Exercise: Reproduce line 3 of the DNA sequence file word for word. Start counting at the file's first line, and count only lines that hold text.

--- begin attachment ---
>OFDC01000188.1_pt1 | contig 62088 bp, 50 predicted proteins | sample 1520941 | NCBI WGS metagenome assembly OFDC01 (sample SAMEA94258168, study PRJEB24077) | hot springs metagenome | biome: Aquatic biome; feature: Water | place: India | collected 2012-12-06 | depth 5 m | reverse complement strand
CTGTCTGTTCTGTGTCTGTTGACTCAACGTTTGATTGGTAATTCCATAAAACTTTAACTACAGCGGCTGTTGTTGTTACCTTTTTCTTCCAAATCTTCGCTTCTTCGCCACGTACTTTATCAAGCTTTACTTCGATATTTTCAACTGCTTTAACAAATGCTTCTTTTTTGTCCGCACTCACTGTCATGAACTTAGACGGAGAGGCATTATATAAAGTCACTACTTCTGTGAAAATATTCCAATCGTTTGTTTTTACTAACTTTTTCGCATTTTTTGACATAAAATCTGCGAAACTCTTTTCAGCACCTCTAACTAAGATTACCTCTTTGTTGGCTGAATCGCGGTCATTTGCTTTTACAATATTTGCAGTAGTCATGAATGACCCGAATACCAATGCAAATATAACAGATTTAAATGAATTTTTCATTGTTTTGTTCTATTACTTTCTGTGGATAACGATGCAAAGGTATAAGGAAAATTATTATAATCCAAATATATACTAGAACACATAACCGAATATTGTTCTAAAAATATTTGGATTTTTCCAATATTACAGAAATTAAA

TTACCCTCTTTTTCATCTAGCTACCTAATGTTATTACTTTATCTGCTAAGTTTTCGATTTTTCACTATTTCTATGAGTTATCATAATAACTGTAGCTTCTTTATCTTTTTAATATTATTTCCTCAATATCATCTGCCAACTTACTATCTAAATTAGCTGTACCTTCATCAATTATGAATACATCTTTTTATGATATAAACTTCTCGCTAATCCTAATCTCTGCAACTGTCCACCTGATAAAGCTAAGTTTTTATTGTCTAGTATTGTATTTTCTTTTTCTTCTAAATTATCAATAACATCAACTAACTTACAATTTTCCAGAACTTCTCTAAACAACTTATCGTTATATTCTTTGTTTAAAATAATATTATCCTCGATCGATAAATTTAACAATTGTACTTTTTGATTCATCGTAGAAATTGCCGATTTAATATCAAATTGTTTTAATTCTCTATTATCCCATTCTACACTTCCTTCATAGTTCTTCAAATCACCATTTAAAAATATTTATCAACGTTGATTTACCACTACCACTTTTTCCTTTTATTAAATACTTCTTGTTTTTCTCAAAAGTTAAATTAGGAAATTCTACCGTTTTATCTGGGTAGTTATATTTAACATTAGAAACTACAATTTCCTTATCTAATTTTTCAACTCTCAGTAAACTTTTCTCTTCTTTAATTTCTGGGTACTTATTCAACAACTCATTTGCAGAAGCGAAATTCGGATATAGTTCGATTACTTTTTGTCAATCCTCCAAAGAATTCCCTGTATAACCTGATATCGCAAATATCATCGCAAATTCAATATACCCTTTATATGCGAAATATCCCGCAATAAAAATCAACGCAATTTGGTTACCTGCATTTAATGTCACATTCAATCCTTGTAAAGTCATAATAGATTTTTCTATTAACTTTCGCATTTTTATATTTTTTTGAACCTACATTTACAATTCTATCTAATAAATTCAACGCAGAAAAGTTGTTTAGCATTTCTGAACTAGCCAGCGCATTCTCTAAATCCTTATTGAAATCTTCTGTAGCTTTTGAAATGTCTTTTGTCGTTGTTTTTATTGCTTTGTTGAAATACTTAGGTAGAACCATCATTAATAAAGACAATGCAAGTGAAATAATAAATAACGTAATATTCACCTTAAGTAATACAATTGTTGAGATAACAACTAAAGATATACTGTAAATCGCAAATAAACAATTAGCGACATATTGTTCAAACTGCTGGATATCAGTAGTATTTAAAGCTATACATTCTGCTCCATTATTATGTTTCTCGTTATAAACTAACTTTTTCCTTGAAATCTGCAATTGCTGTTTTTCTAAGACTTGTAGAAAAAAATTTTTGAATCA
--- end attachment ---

TTACCCTCTTTTTCATCTAGCTACCTAATGTTATTACTTTATCTGCTAAGTTTTCGATTTTTCACTATTTCTATGAGTTATCATAATAACTGTAGCTTCTTTATCTTTTTAATATTATTTCCTCAATATCATCTGCCAACTTACTATCTAAATTAGCTGTACCTTCATCAATTATGAATACATCTTTTTATGATATAAACTTCTCGCTAATCCTAATCTCTGCAACTGTCCACCTGATAAAGCTAAGTTTTTATTGTCTAGTATTGTATTTTCTTTTTCTTCTAAATTATCAATAACATCAACTAACTTACAATTTTCCAGAACTTCTCTAAACAACTTATCGTTATATTCTTTGTTTAAAATAATATTATCCTCGATCGATAAATTTAACAATTGTACTTTTTGATTCATCGTAGAAATTGCCGATTTAATATCAAATTGTTTTAATTCTCTATTATCCCATTCTACACTTCCTTCATAGTTCTTCAAATCACCATTTAAAAATATTTATCAACGTTGATTTACCACTACCACTTTTTCCTTTTATTAAATACTTCTTGTTTTTCTCAAAAGTTAAATTAGGAAATTCTACCGTTTTATCTGGGTAGTTATATTTAACATTAGAAACTACAATTTCCTTATCTAATTTTTCAACTCTCAGTAAACTTTTCTCTTCTTTAATTTCTGGGTACTTATTCAACAACTCATTTGCAGAAGCGAAATTCGGATATAGTTCGATTACTTTTTGTCAATCCTCCAAAGAATTCCCTGTATAACCTGATATCGCAAATATCATCGCAAATTCAATATACCCTTTATATGCGAAATATCCCGCAATAAAAATCAACGCAATTTGGTTACCTGCATTTAATGTCACATTCAATCCTTGTAAAGTCATAATAGATTTTTCTATTAACTTTCGCATTTTTATATTTTTTTGAACCTACATTTACAATTCTATCTAATAAATTCAACGCAGAAAAGTTGTTTAGCATTTCTGAACTAGCCAGCGCATTCTCTAAATCCTTATTGAAATCTTCTGTAGCTTTTGAAATGTCTTTTGTCGTTGTTTTTATTGCTTTGTTGAAATACTTAGGTAGAACCATCATTAATAAAGACAATGCAAGTGAAATAATAAATAACGTAATATTCACCTTAAGTAATACAATTGTTGAGATAACAACTAAAGATATACTGTAAATCGCAAATAAACAATTAGCGACATATTGTTCAAACTGCTGGATATCAGTAGTATTTAAAGCTATACATTCTGCTCCATTATTATGTTTCTCGTTATAAACTAACTTTTTCCTTGAAATCTGCAATTGCTGTTTTTCTAAGACTTGTAGAAAAAAATTTTTGAATCA